A European Union draft document says the European Central Bank (ECB) should contemplate issuing its own digital currency, Reuters reported on Tuesday (Nov. 5).
The draft, which was seen by Reuters, also encourages the bloc to create a common cryptocurrency framework and ban high-risk projects.
The draft follows Facebook’s announcement in June to launch the cryptocurrency Libra, which sparked scrutiny by global regulators. In September, France and Germany said Libra was too risky and backed developing a public alternative.
The draft document, which can be amended, could be reviewed by EU finance ministers on Friday (Nov. 8) and could possibly be adopted at their next gathering on Dec. 5.
“The ECB and other EU central banks could usefully explore the opportunities as well as challenges of issuing central bank digital currencies including by considering concrete steps to this effect,” reads the draft, which was prepared by the Finnish EU presidency.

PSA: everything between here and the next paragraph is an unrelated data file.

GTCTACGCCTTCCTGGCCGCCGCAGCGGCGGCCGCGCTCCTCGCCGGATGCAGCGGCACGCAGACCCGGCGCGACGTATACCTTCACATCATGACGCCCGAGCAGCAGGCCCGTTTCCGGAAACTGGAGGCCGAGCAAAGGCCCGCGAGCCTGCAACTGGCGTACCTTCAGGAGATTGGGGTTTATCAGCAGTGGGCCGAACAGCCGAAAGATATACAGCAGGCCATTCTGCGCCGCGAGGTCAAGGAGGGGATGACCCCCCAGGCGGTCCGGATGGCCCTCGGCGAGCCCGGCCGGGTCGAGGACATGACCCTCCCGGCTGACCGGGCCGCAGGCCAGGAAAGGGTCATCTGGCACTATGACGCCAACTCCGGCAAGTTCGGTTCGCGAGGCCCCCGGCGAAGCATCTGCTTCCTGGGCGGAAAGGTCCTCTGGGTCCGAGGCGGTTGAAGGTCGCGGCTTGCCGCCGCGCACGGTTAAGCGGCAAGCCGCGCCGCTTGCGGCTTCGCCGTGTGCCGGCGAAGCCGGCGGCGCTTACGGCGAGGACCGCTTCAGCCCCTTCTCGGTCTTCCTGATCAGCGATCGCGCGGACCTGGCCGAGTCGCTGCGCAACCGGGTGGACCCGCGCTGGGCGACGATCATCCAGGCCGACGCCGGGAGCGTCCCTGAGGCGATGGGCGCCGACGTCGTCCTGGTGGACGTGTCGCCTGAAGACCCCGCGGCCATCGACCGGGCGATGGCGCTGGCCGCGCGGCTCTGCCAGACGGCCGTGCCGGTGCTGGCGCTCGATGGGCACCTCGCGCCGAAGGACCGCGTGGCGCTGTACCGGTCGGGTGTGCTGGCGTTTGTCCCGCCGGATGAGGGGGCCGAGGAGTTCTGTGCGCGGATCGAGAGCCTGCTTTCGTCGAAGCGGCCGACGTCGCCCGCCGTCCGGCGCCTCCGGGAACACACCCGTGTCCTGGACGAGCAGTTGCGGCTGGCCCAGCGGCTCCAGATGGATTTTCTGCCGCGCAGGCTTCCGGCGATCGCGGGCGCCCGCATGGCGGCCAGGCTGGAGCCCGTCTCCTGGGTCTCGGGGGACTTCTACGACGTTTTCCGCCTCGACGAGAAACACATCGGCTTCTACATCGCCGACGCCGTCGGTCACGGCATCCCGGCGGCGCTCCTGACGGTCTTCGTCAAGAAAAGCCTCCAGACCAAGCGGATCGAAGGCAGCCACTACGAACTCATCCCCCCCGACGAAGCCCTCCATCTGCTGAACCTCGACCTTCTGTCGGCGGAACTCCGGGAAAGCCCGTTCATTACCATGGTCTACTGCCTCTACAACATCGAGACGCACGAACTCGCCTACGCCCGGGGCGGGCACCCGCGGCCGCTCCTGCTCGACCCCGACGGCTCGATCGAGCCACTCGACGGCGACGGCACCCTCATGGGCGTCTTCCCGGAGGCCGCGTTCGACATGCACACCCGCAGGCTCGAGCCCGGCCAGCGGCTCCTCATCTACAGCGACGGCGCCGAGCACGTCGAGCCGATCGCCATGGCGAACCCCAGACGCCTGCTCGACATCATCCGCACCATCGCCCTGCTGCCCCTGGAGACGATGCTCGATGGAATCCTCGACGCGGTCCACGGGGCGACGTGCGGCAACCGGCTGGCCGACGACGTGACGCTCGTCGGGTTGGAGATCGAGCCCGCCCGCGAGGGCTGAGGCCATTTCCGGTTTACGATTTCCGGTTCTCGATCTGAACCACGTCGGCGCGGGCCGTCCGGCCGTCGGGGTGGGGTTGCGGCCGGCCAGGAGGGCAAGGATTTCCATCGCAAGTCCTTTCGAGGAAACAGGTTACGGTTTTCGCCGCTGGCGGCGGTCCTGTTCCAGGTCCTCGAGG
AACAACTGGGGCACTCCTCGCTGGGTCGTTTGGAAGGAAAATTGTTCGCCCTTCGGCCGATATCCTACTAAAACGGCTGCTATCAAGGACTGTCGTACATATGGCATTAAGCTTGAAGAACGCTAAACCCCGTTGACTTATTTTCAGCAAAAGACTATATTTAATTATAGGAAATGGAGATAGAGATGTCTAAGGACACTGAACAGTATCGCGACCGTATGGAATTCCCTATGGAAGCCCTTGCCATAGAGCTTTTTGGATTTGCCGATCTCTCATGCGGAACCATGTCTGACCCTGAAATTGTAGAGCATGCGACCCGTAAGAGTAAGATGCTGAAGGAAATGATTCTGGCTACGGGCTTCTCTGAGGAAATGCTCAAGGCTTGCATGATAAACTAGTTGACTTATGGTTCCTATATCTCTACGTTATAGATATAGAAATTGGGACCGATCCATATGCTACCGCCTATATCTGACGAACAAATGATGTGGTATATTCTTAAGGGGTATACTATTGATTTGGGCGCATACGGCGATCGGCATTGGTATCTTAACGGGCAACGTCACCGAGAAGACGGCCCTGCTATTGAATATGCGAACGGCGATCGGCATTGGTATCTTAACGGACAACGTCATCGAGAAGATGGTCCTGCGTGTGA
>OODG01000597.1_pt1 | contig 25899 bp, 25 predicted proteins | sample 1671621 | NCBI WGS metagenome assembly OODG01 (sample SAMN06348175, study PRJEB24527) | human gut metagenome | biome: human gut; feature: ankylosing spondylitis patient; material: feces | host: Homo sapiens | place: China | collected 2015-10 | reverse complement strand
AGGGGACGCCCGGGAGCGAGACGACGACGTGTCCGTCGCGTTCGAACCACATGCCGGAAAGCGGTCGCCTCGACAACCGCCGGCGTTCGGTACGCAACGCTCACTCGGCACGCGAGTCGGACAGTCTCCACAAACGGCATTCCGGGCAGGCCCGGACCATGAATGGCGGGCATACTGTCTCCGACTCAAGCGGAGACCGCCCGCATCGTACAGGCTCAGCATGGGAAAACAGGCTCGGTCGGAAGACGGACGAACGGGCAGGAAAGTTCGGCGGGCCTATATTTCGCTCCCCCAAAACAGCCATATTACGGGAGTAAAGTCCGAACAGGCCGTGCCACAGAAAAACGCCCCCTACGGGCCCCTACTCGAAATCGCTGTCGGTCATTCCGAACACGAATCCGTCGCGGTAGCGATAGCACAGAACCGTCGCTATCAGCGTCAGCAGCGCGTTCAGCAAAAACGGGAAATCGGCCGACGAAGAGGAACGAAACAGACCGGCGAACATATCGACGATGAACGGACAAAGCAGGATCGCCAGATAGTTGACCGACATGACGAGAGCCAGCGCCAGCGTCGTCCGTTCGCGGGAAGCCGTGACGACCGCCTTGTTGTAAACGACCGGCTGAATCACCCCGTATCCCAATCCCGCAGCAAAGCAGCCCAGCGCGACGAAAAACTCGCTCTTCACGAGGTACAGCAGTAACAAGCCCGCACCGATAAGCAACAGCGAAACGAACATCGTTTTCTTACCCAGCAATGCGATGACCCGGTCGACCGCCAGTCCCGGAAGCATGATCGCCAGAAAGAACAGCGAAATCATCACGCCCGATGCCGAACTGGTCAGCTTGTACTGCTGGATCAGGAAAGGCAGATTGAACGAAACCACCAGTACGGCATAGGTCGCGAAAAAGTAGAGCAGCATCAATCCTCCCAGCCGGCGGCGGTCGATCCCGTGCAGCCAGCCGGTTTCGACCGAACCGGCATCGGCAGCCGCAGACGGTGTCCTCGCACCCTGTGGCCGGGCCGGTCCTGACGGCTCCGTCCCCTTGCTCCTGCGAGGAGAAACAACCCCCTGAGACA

Until Facebook announced Libra, regulators mostly ignored stablecoins due to their small scale. Tether is the biggest stablecoin currency and it doesn’t compare in size to bitcoin, which is not a stablecoin. (Stablecoins are cryptocurrencies backed by traditional currency; Libra would follow that model.)
“At the very least, we need a robust regulatory framework to deal with virtual currencies,” Markus Ferber told Reuters. Ferber, a German conservative, has been a member of the European Parliament (MEP) since 1994 and vice-chair of the Economic and Monetary Affairs Committee.
“The [executive EU] Commission has been way too … complacent on the issue so far. With the threat of Libra on the horizon, it is time for action now,” he said.
In October, European Central Bank Executive Board member Benoit Coeure called for strict supervisory principles for digital currencies and stablecoins like Facebook’s Libra.
Coeure leads the G7 taskforce on stablecoins, which gave a presentation at the annual meeting of the International Monetary Fund in Washington, D.C.
“Until recently, we’ve taken a sandbox approach to FinTech regulation under which we could afford to give projects a chance and see how risks materialize,” Coeure said. “But now we have an elephant in the sandbox, so that approach doesn’t work anymore.”